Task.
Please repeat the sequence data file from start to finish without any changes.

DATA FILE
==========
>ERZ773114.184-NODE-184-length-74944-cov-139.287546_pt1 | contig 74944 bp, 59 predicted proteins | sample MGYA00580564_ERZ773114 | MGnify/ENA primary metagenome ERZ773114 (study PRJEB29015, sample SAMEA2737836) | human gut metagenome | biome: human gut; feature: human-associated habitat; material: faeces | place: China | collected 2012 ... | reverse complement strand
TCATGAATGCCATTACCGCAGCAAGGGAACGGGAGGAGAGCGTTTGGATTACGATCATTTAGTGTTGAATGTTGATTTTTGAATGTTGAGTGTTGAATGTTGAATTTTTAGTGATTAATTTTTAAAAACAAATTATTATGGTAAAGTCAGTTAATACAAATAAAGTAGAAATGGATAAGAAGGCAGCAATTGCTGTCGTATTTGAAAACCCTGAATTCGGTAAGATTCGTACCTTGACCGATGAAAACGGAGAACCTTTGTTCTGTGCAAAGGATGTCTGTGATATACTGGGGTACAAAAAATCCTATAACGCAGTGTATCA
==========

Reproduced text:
>ERZ773114.184-NODE-184-length-74944-cov-139.287546_pt1 | contig 74944 bp, 59 predicted proteins | sample MGYA00580564_ERZ773114 | MGnify/ENA primary metagenome ERZ773114 (study PRJEB29015, sample SAMEA2737836) | human gut metagenome | biome: human gut; feature: human-associated habitat; material: faeces | place: China | collected 2012 ... | reverse complement strand
TCATGAATGCCATTACCGCAGCAAGGGAACGGGAGGAGAGCGTTTGGATTACGATCATTTAGTGTTGAATGTTGATTTTTGAATGTTGAGTGTTGAATGTTGAATTTTTAGTGATTAATTTTTAAAAACAAATTATTATGGTAAAGTCAGTTAATACAAATAAAGTAGAAATGGATAAGAAGGCAGCAATTGCTGTCGTATTTGAAAACCCTGAATTCGGTAAGATTCGTACCTTGACCGATGAAAACGGAGAACCTTTGTTCTGTGCAAAGGATGTCTGTGATATACTGGGGTACAAAAAATCCTATAACGCAGTGTATCA